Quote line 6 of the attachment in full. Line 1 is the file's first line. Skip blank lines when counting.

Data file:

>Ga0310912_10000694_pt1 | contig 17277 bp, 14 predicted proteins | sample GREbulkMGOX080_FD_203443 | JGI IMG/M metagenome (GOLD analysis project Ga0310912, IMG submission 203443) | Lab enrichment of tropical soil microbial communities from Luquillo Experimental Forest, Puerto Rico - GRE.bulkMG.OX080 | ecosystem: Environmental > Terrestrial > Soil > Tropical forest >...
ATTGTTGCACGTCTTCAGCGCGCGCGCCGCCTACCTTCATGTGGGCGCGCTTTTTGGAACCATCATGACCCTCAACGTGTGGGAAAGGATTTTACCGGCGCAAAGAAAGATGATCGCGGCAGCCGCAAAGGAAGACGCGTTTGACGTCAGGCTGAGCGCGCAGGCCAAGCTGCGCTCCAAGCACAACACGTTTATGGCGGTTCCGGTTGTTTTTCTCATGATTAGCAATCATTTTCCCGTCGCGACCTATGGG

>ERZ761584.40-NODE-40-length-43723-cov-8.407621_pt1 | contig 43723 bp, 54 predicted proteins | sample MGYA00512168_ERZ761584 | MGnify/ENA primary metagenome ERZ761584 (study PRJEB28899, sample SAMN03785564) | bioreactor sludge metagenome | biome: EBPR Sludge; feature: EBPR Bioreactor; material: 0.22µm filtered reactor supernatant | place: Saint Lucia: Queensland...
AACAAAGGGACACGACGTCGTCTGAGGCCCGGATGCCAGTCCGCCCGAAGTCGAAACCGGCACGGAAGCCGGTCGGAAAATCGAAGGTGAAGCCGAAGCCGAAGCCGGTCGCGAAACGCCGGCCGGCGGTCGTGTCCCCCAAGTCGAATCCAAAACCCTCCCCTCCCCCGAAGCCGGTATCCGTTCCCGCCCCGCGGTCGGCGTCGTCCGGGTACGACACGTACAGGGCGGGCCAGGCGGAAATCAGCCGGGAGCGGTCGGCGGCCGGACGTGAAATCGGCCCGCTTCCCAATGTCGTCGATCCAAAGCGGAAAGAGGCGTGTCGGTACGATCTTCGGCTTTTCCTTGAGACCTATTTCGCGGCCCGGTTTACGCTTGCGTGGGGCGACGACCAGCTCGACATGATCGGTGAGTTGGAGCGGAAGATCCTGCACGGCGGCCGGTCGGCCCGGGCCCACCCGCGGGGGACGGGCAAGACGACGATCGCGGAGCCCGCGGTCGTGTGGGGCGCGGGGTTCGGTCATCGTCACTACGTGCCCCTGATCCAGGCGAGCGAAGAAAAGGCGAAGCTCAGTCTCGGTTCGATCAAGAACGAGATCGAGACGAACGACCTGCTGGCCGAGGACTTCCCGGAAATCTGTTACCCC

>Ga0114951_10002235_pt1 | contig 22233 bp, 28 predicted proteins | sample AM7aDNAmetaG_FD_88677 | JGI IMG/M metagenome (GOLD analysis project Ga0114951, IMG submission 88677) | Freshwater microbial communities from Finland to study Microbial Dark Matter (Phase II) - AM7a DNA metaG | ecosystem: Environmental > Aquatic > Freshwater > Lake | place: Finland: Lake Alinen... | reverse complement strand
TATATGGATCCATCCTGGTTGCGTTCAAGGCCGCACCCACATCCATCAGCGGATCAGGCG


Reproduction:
TATATGGATCCATCCTGGTTGCGTTCAAGGCCGCACCCACATCCATCAGCGGATCAGGCG